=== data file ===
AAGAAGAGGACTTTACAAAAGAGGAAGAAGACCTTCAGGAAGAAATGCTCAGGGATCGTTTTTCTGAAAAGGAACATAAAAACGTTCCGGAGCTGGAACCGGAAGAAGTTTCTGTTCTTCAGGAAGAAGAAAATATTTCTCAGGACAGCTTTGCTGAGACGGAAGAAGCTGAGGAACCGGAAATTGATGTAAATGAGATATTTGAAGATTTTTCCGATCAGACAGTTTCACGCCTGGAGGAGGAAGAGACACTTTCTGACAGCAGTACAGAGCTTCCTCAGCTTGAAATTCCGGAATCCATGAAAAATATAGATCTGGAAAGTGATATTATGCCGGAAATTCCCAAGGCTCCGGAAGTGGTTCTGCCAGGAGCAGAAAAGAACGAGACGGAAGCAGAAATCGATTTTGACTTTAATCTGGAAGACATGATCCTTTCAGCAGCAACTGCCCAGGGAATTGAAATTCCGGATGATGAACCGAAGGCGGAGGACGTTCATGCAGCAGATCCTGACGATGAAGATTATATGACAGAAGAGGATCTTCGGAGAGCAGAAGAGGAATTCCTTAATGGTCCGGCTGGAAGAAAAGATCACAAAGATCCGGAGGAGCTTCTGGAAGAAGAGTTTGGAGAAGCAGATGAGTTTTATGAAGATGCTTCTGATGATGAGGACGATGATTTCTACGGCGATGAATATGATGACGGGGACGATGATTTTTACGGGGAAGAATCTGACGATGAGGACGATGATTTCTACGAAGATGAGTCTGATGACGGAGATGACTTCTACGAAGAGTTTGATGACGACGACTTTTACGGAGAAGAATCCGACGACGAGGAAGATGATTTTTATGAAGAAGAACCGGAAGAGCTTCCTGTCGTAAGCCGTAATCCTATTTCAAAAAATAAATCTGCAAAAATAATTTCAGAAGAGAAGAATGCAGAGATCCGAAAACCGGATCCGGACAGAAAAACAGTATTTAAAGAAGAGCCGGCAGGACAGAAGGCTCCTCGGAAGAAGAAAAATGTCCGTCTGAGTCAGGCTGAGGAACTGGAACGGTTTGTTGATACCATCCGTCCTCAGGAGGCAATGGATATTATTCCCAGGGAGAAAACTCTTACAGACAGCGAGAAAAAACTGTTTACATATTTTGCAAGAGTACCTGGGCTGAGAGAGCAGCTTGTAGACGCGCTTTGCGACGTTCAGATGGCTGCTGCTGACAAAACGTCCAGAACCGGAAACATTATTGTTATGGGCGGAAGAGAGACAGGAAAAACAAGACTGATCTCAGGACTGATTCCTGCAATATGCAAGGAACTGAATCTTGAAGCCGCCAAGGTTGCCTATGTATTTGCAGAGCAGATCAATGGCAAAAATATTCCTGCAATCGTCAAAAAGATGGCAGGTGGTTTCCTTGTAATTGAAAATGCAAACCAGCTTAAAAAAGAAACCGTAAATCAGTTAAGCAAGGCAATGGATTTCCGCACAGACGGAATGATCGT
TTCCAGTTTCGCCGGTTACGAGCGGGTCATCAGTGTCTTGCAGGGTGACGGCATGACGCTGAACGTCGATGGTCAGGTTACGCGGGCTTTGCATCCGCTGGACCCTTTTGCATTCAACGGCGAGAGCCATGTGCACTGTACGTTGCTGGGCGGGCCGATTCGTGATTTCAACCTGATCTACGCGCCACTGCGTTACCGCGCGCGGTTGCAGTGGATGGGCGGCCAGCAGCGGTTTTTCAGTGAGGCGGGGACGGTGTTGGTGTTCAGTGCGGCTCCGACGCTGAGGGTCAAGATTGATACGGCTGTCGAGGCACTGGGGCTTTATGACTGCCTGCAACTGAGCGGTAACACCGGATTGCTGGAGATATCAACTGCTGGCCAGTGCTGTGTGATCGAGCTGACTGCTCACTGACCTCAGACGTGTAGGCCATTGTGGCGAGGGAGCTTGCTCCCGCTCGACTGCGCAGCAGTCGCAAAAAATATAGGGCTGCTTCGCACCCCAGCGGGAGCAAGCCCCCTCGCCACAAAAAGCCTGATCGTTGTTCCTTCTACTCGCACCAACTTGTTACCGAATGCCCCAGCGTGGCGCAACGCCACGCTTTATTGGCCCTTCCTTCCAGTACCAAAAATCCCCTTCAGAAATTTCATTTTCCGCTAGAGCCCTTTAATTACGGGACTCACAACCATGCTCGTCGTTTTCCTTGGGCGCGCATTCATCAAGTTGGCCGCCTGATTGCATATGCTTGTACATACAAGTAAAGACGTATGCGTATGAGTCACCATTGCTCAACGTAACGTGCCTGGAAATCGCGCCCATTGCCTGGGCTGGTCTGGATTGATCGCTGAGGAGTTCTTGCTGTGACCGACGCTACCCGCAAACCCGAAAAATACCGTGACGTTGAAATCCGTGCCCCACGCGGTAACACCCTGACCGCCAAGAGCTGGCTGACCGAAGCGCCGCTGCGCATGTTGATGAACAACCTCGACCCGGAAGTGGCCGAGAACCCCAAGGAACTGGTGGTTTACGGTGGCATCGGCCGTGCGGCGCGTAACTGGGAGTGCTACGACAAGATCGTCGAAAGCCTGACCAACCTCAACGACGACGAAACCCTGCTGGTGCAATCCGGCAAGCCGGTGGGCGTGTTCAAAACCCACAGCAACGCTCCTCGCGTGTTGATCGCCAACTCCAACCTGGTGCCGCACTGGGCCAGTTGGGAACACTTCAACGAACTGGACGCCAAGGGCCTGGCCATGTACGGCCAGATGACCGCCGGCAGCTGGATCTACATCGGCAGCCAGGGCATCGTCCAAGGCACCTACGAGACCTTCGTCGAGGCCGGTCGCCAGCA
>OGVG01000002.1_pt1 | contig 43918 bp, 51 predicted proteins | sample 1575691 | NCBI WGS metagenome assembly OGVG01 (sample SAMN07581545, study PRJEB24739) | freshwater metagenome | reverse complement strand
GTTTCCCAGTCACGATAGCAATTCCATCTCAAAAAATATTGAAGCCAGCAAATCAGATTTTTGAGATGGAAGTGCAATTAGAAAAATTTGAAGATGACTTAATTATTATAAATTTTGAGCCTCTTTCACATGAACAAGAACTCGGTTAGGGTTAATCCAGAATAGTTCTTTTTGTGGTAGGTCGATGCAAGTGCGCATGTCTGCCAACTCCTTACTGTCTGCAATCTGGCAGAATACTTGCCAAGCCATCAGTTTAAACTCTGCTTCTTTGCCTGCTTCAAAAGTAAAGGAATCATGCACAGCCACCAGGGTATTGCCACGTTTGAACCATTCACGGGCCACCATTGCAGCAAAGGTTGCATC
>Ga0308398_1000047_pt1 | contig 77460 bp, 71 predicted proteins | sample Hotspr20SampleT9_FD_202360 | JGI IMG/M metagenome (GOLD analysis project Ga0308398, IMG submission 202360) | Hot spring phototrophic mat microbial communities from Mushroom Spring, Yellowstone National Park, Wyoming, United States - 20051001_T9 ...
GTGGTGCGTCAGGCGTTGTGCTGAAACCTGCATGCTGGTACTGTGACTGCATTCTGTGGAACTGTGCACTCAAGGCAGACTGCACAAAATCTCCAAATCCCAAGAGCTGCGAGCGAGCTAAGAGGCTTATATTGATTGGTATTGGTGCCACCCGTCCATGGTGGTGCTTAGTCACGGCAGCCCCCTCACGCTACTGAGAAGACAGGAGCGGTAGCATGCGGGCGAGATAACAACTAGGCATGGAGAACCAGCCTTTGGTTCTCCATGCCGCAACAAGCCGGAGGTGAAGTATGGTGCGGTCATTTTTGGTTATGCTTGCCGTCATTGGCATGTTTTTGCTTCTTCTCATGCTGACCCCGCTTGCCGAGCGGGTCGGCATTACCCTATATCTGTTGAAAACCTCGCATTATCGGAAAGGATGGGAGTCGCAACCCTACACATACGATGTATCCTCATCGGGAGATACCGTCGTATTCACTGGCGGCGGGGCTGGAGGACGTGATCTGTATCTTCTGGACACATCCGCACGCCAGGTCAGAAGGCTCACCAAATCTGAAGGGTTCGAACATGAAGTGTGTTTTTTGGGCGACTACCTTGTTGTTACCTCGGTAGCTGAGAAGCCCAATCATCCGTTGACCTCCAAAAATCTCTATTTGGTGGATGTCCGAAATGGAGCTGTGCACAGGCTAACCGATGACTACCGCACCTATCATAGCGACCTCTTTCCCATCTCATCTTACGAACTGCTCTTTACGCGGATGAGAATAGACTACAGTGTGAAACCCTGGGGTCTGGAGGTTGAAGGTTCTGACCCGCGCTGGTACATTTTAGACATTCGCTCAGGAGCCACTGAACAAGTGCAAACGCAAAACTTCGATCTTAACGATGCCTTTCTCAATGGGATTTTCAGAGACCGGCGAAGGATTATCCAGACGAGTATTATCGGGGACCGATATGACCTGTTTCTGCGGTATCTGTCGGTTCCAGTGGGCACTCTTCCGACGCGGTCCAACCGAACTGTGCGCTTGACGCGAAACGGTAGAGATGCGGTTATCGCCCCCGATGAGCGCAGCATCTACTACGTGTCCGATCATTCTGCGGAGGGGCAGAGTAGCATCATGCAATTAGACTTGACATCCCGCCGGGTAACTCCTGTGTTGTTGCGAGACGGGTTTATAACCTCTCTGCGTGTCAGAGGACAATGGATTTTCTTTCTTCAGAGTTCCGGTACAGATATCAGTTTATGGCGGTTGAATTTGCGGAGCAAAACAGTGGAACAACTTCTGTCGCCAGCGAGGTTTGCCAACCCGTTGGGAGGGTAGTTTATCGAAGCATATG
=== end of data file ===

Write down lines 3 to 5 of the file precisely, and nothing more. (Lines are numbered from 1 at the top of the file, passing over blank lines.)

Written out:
>OGVG01000002.1_pt1 | contig 43918 bp, 51 predicted proteins | sample 1575691 | NCBI WGS metagenome assembly OGVG01 (sample SAMN07581545, study PRJEB24739) | freshwater metagenome | reverse complement strand
GTTTCCCAGTCACGATAGCAATTCCATCTCAAAAAATATTGAAGCCAGCAAATCAGATTTTTGAGATGGAAGTGCAATTAGAAAAATTTGAAGATGACTTAATTATTATAAATTTTGAGCCTCTTTCACATGAACAAGAACTCGGTTAGGGTTAATCCAGAATAGTTCTTTTTGTGGTAGGTCGATGCAAGTGCGCATGTCTGCCAACTCCTTACTGTCTGCAATCTGGCAGAATACTTGCCAAGCCATCAGTTTAAACTCTGCTTCTTTGCCTGCTTCAAAAGTAAAGGAATCATGCACAGCCACCAGGGTATTGCCACGTTTGAACCATTCACGGGCCACCATTGCAGCAAAGGTTGCATC
>Ga0308398_1000047_pt1 | contig 77460 bp, 71 predicted proteins | sample Hotspr20SampleT9_FD_202360 | JGI IMG/M metagenome (GOLD analysis project Ga0308398, IMG submission 202360) | Hot spring phototrophic mat microbial communities from Mushroom Spring, Yellowstone National Park, Wyoming, United States - 20051001_T9 ...